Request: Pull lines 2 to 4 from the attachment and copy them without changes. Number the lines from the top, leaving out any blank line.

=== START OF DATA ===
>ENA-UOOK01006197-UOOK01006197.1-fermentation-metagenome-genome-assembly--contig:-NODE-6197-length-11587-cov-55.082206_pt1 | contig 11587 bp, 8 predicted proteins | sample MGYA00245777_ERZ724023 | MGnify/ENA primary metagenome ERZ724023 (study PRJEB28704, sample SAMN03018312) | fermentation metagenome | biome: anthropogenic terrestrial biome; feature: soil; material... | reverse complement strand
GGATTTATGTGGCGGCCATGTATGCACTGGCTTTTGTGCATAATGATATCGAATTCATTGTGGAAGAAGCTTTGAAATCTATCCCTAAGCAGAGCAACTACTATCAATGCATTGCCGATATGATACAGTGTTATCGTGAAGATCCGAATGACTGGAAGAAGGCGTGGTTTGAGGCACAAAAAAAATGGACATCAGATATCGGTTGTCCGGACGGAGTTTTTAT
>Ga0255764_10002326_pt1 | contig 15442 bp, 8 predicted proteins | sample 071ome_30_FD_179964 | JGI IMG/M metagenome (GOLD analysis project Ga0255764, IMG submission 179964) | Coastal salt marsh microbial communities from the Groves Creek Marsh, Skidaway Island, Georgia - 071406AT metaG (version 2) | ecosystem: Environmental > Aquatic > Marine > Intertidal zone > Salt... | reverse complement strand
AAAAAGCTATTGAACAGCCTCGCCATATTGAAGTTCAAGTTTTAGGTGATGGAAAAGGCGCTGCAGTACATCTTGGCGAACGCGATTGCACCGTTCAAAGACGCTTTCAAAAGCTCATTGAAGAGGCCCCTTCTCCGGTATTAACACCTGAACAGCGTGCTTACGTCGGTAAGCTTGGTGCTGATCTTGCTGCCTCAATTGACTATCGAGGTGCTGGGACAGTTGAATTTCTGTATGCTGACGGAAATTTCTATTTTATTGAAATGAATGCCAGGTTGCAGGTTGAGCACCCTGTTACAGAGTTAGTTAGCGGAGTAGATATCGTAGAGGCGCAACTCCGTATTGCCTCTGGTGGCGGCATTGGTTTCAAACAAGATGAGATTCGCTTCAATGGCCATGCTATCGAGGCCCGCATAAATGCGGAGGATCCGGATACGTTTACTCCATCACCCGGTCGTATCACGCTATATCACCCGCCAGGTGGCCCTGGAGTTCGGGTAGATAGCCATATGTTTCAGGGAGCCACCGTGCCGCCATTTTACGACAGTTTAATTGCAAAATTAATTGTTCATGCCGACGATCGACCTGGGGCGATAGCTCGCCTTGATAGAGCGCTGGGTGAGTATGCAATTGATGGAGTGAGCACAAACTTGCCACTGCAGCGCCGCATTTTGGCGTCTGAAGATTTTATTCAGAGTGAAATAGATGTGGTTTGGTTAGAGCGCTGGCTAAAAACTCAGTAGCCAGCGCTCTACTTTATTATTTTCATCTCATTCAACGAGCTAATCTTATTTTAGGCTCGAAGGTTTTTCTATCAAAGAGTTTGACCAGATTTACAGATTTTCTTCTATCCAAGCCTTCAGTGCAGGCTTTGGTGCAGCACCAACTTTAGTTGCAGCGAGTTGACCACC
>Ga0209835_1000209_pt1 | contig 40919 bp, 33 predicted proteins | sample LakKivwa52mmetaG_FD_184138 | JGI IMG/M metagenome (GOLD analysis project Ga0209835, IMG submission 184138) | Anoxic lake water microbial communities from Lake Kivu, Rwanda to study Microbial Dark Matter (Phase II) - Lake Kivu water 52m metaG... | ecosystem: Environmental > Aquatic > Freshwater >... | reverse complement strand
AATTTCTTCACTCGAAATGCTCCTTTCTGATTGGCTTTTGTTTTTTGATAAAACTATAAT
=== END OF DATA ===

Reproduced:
GGATTTATGTGGCGGCCATGTATGCACTGGCTTTTGTGCATAATGATATCGAATTCATTGTGGAAGAAGCTTTGAAATCTATCCCTAAGCAGAGCAACTACTATCAATGCATTGCCGATATGATACAGTGTTATCGTGAAGATCCGAATGACTGGAAGAAGGCGTGGTTTGAGGCACAAAAAAAATGGACATCAGATATCGGTTGTCCGGACGGAGTTTTTAT
>Ga0255764_10002326_pt1 | contig 15442 bp, 8 predicted proteins | sample 071ome_30_FD_179964 | JGI IMG/M metagenome (GOLD analysis project Ga0255764, IMG submission 179964) | Coastal salt marsh microbial communities from the Groves Creek Marsh, Skidaway Island, Georgia - 071406AT metaG (version 2) | ecosystem: Environmental > Aquatic > Marine > Intertidal zone > Salt... | reverse complement strand
AAAAAGCTATTGAACAGCCTCGCCATATTGAAGTTCAAGTTTTAGGTGATGGAAAAGGCGCTGCAGTACATCTTGGCGAACGCGATTGCACCGTTCAAAGACGCTTTCAAAAGCTCATTGAAGAGGCCCCTTCTCCGGTATTAACACCTGAACAGCGTGCTTACGTCGGTAAGCTTGGTGCTGATCTTGCTGCCTCAATTGACTATCGAGGTGCTGGGACAGTTGAATTTCTGTATGCTGACGGAAATTTCTATTTTATTGAAATGAATGCCAGGTTGCAGGTTGAGCACCCTGTTACAGAGTTAGTTAGCGGAGTAGATATCGTAGAGGCGCAACTCCGTATTGCCTCTGGTGGCGGCATTGGTTTCAAACAAGATGAGATTCGCTTCAATGGCCATGCTATCGAGGCCCGCATAAATGCGGAGGATCCGGATACGTTTACTCCATCACCCGGTCGTATCACGCTATATCACCCGCCAGGTGGCCCTGGAGTTCGGGTAGATAGCCATATGTTTCAGGGAGCCACCGTGCCGCCATTTTACGACAGTTTAATTGCAAAATTAATTGTTCATGCCGACGATCGACCTGGGGCGATAGCTCGCCTTGATAGAGCGCTGGGTGAGTATGCAATTGATGGAGTGAGCACAAACTTGCCACTGCAGCGCCGCATTTTGGCGTCTGAAGATTTTATTCAGAGTGAAATAGATGTGGTTTGGTTAGAGCGCTGGCTAAAAACTCAGTAGCCAGCGCTCTACTTTATTATTTTCATCTCATTCAACGAGCTAATCTTATTTTAGGCTCGAAGGTTTTTCTATCAAAGAGTTTGACCAGATTTACAGATTTTCTTCTATCCAAGCCTTCAGTGCAGGCTTTGGTGCAGCACCAACTTTAGTTGCAGCGAGTTGACCACC